A Prayer – Kate Wilson

for my father




The trees always struck me as waiting for

the next new ice age, for the unbecoming, and

for the rot that trailed them ever present.

We used to walk with them pointing out

the ways they convened and then didn’t. It

was there you taught me ‘innocuous,’ said

it was a synonym for ‘Kate’. Said I could

have been born boy but wasn’t. Said you

were expecting a boy, but weren’t surprised.



I moved to another place where there are

fewer trees. A forest of remembrance and

the things we did not say but should have.

We both have our own deserts now. Mine

of sandstone and red rock, yours of quartz

and granite. I no longer stuff my pockets

full of rocks or beg you to carry the would-

have-been boulders you bled to transport.

I miss the old growth and the words.



I have yet to find a lake that I could run into

without fear of shame. There are no

craters with intermingling trees, nor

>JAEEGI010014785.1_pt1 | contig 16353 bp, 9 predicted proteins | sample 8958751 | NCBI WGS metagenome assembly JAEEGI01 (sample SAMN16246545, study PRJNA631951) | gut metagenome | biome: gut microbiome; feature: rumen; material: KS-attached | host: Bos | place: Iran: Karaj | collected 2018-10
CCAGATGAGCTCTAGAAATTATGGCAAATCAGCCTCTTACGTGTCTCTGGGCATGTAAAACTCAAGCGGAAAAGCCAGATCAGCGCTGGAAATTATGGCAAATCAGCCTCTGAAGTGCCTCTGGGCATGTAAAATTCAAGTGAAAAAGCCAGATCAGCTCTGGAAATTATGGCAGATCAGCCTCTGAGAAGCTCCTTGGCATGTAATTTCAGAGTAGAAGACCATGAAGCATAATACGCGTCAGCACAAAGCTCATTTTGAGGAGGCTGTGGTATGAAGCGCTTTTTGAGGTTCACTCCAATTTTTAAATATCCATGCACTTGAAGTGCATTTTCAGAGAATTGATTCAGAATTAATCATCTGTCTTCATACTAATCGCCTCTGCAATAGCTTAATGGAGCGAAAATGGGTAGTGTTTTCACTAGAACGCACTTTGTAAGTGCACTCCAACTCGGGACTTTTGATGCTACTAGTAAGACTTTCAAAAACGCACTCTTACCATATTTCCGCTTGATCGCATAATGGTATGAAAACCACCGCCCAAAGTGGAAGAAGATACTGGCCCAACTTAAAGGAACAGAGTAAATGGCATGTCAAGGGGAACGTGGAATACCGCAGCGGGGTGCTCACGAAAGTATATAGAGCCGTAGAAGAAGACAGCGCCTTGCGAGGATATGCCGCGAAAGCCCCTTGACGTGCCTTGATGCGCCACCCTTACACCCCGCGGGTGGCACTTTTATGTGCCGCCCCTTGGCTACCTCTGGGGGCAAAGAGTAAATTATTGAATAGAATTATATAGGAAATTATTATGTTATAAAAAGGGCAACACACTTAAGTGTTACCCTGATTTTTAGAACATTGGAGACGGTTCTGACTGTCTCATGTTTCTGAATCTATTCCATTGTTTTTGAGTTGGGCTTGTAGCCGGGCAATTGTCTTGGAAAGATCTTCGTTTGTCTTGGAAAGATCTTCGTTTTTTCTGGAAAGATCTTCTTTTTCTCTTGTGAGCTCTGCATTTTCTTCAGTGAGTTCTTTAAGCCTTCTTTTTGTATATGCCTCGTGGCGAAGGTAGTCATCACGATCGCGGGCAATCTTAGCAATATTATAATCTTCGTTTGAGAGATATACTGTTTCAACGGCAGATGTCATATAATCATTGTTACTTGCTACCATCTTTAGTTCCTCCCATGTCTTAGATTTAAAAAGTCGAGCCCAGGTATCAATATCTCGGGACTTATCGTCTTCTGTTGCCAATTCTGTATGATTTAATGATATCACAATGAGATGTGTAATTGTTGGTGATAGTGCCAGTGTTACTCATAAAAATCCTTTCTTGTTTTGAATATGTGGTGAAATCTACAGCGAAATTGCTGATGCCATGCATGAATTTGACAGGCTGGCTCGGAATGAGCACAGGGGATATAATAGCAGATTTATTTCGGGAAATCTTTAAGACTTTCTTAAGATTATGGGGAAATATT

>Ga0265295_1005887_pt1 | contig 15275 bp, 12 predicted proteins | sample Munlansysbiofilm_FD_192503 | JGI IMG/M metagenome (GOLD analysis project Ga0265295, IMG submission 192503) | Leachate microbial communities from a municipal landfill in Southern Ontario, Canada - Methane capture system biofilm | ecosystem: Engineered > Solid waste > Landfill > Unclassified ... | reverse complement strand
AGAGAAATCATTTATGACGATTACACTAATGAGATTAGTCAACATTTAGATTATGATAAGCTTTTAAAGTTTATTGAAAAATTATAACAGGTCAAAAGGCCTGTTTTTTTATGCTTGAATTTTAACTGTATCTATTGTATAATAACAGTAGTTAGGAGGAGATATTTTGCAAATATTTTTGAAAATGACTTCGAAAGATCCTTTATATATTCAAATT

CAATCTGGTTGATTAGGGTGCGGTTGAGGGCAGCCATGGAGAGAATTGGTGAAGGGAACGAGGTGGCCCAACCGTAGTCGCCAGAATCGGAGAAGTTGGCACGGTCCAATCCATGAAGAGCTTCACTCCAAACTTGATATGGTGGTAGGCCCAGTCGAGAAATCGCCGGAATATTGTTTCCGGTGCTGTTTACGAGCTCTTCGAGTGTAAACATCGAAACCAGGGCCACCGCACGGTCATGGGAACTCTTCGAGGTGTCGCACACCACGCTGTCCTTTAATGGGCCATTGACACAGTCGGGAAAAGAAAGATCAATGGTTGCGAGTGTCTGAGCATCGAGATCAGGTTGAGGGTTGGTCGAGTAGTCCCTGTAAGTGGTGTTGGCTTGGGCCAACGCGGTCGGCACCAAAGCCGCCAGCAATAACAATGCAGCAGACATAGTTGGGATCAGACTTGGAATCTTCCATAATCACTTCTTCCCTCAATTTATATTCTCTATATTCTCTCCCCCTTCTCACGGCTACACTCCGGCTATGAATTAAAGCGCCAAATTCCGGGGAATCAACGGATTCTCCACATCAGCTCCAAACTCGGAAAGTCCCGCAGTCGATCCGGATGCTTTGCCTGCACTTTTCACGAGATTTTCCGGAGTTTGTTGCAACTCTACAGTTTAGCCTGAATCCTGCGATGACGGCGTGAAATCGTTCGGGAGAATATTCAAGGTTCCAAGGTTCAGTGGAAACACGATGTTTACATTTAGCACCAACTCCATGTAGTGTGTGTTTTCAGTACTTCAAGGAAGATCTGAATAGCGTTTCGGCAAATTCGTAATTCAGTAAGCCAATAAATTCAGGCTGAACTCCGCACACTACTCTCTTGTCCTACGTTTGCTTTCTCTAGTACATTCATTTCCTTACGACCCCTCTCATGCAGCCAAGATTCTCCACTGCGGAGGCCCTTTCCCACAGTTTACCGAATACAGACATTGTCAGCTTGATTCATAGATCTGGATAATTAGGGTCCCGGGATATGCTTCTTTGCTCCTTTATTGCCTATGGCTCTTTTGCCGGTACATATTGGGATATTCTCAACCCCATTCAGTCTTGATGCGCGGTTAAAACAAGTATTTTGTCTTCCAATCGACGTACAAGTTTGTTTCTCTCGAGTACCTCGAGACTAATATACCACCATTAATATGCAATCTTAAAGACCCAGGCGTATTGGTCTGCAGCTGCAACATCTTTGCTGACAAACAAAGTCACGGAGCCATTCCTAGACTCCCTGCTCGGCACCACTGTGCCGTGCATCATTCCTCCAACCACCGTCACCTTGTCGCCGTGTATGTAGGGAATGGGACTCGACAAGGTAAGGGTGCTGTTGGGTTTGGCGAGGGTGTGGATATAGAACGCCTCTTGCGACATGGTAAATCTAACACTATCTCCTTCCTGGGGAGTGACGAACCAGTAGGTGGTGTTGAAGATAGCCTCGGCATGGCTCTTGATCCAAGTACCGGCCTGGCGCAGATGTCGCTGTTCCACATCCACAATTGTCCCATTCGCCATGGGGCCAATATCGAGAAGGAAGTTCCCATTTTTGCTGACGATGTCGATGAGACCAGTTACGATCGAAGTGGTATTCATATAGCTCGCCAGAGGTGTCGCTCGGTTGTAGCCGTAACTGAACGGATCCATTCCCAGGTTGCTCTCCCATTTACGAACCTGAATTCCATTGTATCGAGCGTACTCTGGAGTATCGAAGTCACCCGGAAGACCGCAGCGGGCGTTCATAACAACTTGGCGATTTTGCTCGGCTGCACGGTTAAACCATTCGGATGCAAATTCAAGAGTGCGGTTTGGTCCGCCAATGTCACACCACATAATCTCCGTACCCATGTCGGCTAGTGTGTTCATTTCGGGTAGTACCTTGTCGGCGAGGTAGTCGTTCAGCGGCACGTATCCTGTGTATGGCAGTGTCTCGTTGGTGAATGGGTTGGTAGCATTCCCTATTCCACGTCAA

dictionaries for missing fathers. My name

is no longer pure or harmless. There is so

much becoming and the trees still hold

their secrets. I do not long for glaciers,

only the calloused hands that moved

them. Only for the blood that carried them.

Kate Wilson

Kate Wilson

Kate Wilson lives in Salt Lake City, Utah and attends Westminster College. They are an interview correspondent with Half Mystic Press and serve as a poetry editor for ellipsis… Literature & Art and Rose Quartz Magazine. Their work can be found with Pressure Gauge Press and Philosophical Idiot, among others.

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